“Beethoven described the guitar as a ‘miniature orchestra’ – but he never had the opportunity to hear or play the modern Gibson Harp-guitar,” says the firm’s 1923 catalogue.
A hundred years ago, this obscure hybrid instrument may have appeared modern, but double-neck guitars were, in fact, around long before Ludwig van Beethoven (1770-1827). Electric Spanish-style double-neck guitars were, however, a novelty when players such as Joe Maphis and Jimmy Bryant were using them in the 1950s.
Subsequently, interest began to grow and in response to numerous requests for these unconventional instruments Gibson developed a pair of dual-necked electric guitars in 1957: the Double 12 and Double Mandolin.
Unveiled at the July 1957 NAMM Show, these rare, custom-order thinlines were constructed with a carved/arched spruce top and laminated maple back and sides. Sporting pointed/Florentine double-cutaways, the profile of these guitars is akin to the mahogany SG solidbody design introduced in the early ’60s via the Les Paul range, and it’s clear to see where the inspiration for this iconic shape lies.
Loaded with Gibson’s new PAF humbucker pickups, the Double 12 and Double Mandolin were offered in a choice of Sunburst, Solid White and Solid Black finishes. While both instruments were fitted with a regular 24 ¾-inch scale-length neck in the lower position, the Double 12 features a 12-string neck, whereas the Double Mandolin incorporates a shorter-scale six-string neck tuned an octave higher than standard.
Shipping figures show demand for both was relatively low; only 17 Double 12s and 15 Double Mandolins were sent out in 1958 – the highest totals in any year of production.
Nonetheless, it further showed Gibson had the ability to design and create novel instruments for the more adventurous guitarist. In ’58, they made an intimidating addition to the line-up alongside the newly introduced ES-335, EB-2, double-cutaway Les Paul TV/Junior, Flying V and Explorer.
Reads the Gibson catalogue: “A completely new and exciting instrument… The Double 12 combines the conventional six-string guitar neck with a 12-string neck… The Florentine double-cutaway design provides easy access to the entire fret range of both necks.”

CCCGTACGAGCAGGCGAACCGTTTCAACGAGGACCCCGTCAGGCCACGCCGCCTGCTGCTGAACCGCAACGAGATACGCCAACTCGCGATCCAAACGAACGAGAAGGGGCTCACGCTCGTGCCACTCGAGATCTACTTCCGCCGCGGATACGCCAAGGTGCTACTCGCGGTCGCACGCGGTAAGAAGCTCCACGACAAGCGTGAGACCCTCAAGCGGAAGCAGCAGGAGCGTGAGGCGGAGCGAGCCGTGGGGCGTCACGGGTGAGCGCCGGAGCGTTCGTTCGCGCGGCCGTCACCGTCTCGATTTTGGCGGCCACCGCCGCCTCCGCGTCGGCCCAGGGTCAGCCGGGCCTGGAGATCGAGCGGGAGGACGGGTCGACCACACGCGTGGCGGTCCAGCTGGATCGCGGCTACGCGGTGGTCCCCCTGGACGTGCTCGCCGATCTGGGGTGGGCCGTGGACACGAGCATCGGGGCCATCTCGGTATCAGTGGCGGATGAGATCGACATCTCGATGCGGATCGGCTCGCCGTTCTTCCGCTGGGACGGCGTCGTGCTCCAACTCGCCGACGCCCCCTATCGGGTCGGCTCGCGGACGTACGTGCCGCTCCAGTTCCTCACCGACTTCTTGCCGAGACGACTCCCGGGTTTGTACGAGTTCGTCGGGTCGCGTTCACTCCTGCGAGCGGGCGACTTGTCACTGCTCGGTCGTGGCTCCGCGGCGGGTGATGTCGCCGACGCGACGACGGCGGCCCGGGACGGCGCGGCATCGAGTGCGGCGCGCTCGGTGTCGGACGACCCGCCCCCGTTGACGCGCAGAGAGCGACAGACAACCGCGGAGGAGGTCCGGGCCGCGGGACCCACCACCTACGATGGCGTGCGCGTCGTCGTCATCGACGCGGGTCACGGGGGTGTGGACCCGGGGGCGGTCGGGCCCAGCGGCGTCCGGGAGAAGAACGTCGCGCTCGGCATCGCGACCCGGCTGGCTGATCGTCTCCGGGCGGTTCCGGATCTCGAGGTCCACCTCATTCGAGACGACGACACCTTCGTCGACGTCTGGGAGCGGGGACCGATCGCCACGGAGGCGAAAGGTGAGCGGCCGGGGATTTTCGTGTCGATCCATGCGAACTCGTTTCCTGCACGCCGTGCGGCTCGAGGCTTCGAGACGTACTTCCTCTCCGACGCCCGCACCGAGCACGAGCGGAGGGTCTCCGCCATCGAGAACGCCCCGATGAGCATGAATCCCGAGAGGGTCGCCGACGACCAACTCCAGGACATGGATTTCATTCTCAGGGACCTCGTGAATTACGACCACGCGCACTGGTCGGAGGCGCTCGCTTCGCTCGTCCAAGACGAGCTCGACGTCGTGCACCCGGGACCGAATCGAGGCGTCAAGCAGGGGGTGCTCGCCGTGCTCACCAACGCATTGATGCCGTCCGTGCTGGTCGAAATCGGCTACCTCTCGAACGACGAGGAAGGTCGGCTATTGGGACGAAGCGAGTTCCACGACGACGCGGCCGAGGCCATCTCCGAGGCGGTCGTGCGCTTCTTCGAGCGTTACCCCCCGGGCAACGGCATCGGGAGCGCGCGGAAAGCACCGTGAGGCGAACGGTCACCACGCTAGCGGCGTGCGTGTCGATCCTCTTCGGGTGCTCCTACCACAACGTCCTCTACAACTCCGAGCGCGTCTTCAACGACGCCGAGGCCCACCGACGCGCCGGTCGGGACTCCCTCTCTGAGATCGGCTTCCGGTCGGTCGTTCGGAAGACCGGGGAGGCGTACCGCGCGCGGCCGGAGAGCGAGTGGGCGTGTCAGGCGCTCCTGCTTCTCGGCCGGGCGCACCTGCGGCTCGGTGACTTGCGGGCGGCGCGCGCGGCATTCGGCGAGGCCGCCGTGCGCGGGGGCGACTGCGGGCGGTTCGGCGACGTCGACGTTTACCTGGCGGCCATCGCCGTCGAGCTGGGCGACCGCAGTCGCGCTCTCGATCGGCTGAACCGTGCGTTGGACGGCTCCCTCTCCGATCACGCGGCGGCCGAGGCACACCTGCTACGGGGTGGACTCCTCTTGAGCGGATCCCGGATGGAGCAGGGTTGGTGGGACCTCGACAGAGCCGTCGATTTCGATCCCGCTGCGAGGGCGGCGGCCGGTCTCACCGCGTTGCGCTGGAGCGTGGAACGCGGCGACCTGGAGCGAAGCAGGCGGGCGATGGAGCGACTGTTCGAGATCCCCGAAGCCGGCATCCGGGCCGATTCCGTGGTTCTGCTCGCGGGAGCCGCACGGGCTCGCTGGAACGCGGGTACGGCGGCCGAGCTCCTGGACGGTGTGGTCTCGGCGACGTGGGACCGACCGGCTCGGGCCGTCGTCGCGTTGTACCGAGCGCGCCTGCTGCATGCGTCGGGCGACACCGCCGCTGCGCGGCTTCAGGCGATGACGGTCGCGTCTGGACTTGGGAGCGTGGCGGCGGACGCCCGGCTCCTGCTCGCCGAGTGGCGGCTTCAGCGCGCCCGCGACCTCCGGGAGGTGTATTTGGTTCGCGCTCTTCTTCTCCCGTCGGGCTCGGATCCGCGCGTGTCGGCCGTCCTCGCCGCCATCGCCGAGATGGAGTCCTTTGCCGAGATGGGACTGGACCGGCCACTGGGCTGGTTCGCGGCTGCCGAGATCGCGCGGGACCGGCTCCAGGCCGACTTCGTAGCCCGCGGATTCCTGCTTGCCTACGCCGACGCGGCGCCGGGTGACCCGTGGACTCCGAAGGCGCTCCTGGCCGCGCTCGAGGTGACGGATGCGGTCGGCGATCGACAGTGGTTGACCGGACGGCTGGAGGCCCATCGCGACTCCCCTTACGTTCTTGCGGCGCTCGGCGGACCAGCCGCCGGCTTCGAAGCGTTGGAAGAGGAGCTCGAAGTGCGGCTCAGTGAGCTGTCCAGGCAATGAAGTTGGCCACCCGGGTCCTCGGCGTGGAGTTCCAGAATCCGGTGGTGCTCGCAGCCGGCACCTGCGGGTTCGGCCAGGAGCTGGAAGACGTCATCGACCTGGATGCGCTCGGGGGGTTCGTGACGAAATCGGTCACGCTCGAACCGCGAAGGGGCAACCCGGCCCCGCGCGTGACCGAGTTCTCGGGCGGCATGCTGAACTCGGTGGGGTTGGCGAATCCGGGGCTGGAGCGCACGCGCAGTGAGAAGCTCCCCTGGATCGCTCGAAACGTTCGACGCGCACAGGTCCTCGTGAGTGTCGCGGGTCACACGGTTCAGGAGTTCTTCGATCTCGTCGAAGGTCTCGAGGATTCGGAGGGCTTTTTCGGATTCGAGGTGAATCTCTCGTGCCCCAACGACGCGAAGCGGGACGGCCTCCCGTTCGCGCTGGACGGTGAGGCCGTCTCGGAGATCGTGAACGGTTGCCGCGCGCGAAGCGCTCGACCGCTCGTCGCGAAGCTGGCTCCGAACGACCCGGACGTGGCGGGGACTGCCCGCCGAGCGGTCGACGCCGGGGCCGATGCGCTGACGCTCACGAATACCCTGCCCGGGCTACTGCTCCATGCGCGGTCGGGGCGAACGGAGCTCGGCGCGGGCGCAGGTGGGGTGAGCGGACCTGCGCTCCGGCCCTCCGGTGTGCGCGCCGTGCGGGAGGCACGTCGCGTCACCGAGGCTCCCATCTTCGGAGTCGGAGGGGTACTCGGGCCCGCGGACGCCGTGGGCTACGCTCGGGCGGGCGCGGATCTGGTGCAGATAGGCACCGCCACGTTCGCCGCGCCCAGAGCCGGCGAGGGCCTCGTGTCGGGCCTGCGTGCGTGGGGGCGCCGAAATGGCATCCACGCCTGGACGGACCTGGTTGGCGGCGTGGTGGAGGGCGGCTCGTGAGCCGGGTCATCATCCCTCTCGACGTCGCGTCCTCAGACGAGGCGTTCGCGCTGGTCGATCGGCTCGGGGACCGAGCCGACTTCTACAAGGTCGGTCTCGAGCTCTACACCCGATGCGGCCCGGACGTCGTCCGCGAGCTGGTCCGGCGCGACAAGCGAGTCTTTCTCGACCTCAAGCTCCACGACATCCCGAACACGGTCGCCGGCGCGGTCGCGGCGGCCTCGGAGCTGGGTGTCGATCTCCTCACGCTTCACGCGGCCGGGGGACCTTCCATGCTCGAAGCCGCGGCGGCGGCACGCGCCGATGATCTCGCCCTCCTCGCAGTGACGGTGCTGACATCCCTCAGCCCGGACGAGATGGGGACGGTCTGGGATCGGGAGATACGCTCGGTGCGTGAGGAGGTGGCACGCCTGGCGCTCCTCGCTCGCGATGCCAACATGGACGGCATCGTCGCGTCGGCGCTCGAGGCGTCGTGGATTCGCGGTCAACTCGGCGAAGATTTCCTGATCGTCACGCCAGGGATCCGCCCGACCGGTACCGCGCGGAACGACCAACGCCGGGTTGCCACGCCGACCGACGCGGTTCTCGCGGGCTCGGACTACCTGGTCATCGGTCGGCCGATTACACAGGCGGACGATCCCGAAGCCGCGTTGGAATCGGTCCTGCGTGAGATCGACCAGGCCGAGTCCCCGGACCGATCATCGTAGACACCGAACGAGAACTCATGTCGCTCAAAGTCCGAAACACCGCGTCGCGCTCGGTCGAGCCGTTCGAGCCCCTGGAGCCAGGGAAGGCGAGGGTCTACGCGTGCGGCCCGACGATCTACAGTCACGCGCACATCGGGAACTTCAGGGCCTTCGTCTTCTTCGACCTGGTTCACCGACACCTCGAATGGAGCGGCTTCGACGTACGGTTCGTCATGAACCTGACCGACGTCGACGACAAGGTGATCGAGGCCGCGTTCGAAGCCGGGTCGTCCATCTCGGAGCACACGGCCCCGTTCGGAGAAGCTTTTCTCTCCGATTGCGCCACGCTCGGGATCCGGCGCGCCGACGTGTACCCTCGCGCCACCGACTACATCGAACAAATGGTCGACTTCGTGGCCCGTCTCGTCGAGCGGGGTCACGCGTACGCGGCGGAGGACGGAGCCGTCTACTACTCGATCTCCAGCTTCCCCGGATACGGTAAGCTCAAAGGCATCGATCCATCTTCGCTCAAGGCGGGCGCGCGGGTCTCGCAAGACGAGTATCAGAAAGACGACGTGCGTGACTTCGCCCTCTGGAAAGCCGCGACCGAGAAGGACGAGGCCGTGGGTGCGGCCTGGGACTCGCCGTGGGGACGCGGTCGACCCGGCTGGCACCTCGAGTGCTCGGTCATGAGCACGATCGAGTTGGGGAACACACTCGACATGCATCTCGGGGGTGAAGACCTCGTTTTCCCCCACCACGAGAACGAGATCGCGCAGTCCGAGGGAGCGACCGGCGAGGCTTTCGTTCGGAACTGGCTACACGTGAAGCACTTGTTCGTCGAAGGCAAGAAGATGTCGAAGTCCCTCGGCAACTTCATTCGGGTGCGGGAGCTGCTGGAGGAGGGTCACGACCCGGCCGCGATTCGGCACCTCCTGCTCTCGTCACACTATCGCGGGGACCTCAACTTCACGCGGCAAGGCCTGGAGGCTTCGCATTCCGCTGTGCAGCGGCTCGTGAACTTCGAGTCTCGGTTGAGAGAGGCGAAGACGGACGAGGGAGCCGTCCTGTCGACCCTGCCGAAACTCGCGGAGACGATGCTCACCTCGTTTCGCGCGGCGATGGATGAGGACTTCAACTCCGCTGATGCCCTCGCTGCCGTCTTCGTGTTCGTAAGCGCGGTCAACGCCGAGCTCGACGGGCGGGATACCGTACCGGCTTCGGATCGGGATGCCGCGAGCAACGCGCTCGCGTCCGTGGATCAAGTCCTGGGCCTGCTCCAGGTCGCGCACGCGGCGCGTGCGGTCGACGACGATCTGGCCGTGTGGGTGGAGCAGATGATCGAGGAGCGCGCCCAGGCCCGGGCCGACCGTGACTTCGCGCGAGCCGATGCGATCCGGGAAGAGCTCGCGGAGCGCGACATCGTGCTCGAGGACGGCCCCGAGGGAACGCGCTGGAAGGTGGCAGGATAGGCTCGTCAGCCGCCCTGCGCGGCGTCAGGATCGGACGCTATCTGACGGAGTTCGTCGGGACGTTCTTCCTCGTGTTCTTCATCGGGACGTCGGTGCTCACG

Easy access to the upper frets was of paramount importance to Gibson during the late ’50s and early ’60s, as shown in the slew of now classic guitar designs that appeared within those few short years.
In keeping, the single-cutaway Les Paul solidbodies transitioned to the Florentine double-cutaway SG-style, beginning with the Standard in late 1960 and followed by all other models in the range the following year. In a similar vein, the Double 12 was reworked into the Gibson SG-style solid‑mahogany body EDS-1275 in 1962, as was its Double Mandolin sibling (by this stage designated the EMS-1235).
Highlighted on the price list as “Special Order – Custom Instrument Department”, they appeared alongside a further variant, the Cherry Red Fuzz-tone-equipped EBSF‑1250 Double Bass six-string/four‑string bass double-neck.
Solidbody versions proved even less popular than the original thinlines and shipping records reveal scant numbers. Discontinued by the late ’60s, the EDS‑1275 was reintroduced in the mid-’70s and proved significantly more popular thanks to players such as Jimmy Page, Don Felder and Steve Howe.
The Evolution of the Gibson EDS-1275
- 1957: Gibson Double 12; carved/arched spruce top; maple back and sides
- 1958 to 1967: 110 shipped (Double 12/EDS-1275)
- 1959: 1275 designation
- 1962: EDS-1275; SG-style mahogany solidbody
- Late ’60s: Discontinued
- Mid-’70s: Reintroduced
- 1974 to 1979: 1,145 shipped
- Current: Custom Shop EDS-1275 Doubleneck; Cherry Red finish
- Guitarist would like to thank ATB Guitars in Cheltenham for showing us this fantastic guitar from the Bernie Marsden Collection.